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Senate Judiciary Committee Hearings on National Prohibition - 1926

April 5 to 24, 1926


April 5 to 24, 1926


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Washington, D. C.

The subcommittee met at 10.05 o'clock a. m., in room 224, Senate Office Building, pursuant to adjournment on yesterday, Senator Thomas J. Walsh presiding.

Present: Senators Walsh (presiding), Harreld, Goff and Reed of Missouri.

Present also: Representative Hill of Maryland.

Senator WALSH (presiding), The committee will come to order. It has been represented to the subcommittee that in accordance with the program of the hearings that was a reed upon the representatives of the opponents of the measures before us were to be heard on Monday next, apparently the chairman of the committee (Senator Means) having given a somewhat definite promise that they would be heard at that time. It has so happened that the subcommittee has found it impossible to carry out the program as it was originally planned. It was planned to proceed with the hearings four hours each day, so that the proponents of the measure here would have completed their testimony during this week, and the opponents would then be heard. The business of the Senate has been so exacting and our duties have been so imperative that we have been unable to do that.

Now, I am told that a large number of witnesses are here who are expecting to be heard on Monday and are insistent, naturally, that the promise that was made to them should be carried out.

Mr. Codman, would it interfere seriously with your program if some of them be heard on Monday?

Senator HARRELD. Mr. Codman, I understand they would be willing, if given one day, Monday, then to let us resume your side of the case again. But they want Monday.

Mr. CODMAN. Mr. Chairman. of course this has come somewhat suddenly on me, and with no chance to confer except over the back of my chair with Captain Stayton. I have had no chance to confer with either people who are interested vitally in these bills; I have had no chance to confer with witnesses whom I have here or expect on Monday, and should prefer very much to be allowed to confer with my people who are interested in this matter, and make a statement to the committee a little later in the day as to our position.

Senator WALSH. Well, let me suggest, Mr. Codman, that some gentlemen who are associated with you confer during the morning's

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proceedings, and then we will give you 10 minutes when we conclude, to confer with them.

Mr. CODMAN. That will be satisfactory. I might wish to suggest possibly some slight modification of that arrangement, because to interject one day might so interfere that it would even be better to let their case be put in and then let us finish afterwards. I should like to confer, because there will probably be some difference of opinion on this matter that will have to be adjusted.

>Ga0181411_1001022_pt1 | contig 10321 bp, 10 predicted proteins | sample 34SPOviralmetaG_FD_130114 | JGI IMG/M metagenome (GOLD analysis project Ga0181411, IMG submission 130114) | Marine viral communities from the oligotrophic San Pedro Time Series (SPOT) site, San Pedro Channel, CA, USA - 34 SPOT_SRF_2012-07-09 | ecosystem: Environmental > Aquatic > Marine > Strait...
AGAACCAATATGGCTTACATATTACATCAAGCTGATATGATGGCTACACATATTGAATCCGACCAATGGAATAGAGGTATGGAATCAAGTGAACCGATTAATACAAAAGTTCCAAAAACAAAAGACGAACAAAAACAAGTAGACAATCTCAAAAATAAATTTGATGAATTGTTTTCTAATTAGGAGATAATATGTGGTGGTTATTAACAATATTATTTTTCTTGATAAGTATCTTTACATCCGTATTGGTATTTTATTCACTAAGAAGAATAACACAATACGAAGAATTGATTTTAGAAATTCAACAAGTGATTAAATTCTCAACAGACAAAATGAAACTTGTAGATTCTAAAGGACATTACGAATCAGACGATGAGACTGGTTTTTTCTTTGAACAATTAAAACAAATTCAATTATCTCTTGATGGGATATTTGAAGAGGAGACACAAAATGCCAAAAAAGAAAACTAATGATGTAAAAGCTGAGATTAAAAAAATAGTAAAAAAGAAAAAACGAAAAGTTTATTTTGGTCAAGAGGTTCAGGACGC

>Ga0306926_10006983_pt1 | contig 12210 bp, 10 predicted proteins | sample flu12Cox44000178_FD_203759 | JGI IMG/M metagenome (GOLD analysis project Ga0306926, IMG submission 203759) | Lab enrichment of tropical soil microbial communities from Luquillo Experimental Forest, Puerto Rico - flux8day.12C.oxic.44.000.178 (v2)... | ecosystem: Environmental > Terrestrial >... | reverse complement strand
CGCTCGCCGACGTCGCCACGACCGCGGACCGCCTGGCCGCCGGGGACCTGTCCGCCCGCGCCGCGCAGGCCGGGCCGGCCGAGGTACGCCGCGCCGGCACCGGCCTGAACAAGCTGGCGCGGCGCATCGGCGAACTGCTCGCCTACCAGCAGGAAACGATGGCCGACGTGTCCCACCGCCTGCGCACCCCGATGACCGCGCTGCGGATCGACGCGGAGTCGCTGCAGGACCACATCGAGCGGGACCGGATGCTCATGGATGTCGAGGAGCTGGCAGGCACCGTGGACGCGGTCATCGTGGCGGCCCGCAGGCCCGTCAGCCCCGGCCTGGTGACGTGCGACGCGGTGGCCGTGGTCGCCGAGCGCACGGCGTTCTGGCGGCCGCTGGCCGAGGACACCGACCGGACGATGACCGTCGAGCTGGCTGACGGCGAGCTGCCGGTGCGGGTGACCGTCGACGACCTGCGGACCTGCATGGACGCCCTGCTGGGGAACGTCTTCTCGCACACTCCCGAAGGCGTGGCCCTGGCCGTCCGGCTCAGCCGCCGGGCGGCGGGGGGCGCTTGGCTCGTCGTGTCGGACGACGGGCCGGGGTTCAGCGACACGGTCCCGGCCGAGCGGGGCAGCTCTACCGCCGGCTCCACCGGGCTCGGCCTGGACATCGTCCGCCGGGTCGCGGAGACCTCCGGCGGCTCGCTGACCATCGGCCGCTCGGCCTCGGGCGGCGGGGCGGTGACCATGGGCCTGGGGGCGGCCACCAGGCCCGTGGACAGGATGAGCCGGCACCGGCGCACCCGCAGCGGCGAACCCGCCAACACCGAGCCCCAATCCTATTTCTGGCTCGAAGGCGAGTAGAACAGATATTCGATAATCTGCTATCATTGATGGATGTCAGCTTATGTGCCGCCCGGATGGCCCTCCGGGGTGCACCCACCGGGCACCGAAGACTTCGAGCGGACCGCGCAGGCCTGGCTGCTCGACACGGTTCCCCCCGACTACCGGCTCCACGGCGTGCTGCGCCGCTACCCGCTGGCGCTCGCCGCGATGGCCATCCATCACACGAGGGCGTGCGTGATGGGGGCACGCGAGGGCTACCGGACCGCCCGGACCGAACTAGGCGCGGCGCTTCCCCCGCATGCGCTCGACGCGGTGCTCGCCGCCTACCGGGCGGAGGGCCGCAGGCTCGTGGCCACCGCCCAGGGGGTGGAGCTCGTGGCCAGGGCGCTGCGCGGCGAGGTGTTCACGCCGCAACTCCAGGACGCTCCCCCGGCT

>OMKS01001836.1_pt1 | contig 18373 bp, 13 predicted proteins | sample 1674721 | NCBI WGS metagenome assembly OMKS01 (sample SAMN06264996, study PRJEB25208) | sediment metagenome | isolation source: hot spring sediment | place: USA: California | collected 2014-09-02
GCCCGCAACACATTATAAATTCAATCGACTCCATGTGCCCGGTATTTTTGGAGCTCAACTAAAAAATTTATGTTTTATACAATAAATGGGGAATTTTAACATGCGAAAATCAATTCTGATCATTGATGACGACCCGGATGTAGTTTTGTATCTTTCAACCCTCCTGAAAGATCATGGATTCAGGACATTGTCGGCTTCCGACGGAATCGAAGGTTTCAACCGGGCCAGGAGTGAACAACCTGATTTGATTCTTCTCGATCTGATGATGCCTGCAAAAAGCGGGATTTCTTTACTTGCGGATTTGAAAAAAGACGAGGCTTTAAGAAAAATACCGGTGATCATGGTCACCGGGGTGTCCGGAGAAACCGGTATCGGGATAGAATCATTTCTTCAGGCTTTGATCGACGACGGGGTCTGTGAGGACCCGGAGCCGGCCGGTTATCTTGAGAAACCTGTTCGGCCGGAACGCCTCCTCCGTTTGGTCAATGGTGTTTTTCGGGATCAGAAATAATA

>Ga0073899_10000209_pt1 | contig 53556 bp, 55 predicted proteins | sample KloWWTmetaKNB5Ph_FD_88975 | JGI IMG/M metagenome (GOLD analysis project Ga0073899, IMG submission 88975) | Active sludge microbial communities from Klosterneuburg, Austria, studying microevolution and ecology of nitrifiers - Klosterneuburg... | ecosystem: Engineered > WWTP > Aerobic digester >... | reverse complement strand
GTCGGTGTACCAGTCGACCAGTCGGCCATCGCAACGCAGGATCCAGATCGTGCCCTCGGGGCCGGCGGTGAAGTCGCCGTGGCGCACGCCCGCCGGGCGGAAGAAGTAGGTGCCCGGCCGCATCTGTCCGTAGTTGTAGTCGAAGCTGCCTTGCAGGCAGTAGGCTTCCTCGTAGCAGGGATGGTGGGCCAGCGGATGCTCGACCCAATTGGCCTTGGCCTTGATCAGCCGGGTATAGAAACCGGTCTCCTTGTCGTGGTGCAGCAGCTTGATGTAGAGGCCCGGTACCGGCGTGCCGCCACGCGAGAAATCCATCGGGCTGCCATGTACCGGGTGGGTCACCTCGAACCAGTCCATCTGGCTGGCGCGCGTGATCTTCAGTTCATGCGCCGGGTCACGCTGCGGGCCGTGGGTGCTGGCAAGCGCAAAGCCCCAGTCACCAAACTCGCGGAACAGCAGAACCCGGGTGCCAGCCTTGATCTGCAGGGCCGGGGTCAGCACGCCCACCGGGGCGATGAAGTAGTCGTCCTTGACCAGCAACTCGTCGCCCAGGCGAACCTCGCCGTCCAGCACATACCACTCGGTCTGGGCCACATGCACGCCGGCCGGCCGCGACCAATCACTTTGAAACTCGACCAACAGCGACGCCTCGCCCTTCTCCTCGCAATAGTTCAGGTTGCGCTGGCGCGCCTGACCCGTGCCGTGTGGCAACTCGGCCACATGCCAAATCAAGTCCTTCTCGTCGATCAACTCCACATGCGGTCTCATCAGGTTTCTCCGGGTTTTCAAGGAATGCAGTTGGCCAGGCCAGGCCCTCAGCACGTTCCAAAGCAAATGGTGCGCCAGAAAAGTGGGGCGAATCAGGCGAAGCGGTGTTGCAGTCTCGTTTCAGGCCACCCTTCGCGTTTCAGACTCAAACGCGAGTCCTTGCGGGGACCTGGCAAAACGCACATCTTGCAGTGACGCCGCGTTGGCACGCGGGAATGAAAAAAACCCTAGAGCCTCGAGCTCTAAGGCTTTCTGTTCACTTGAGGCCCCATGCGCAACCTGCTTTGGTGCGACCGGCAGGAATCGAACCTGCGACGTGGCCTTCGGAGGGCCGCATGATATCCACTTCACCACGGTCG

Senator WALSH. Very well.

Mr. CODMAN. I wish now to call Mr. John Sullivan, who is the president of the New York State Federation of Labor, and who will conclude the oral testimony of the representatives of labor. The other statements will be filed.

Senator WALSH. Mr. Sullivan, you do solemnly swear that the evidence you will give in this matter now in hearing before this subcommittee of the Committee on the Judiciary of the United States Senate shall be the truth, the whole truth, and nothing but the truth, so help you God?



(The witness was duly sworn by the acting chairman.)

Mr. SULLIVAN. Mr. Chairman and gentlemen of the committee, I am instructed to come here by the New York State Federation of Labor, the largest single unit in the American labor movement.

Ever since this prohibition legislation went into effect it has been a continuous subject of discussion at every convention of the New York State Federation of Labor. And it has been becoming more acute year after car. The New York State Federation of Labor has gone unanimously on record, without a dissenting voice, at every convention held within the past five or six years, asking its representatives to do everything that lay within their power to ask the Congress to modify the Volstead Act, and because the membership of the New York State Federation of Labor are of opinion that nothing that has ever transpired has so set back true temperance in America as the eighteenth amendment and the Volstead Act.

I have had occasion to travel quite extensively, not alone in the State of New York but throughout the United States, and I have seen things in that time that, if they had been seen prior to prohibition the people of this country would have been dumbfounded.

In New York City, and in the several cities of the State of New York, I have had occasion to attend parties such as banquets, dinners, and social gatherings. And I have been invited to practically all of them, I might say, and I have never seen one yet that you could call dry. They have the most peculiar concoctions that I have ever seen.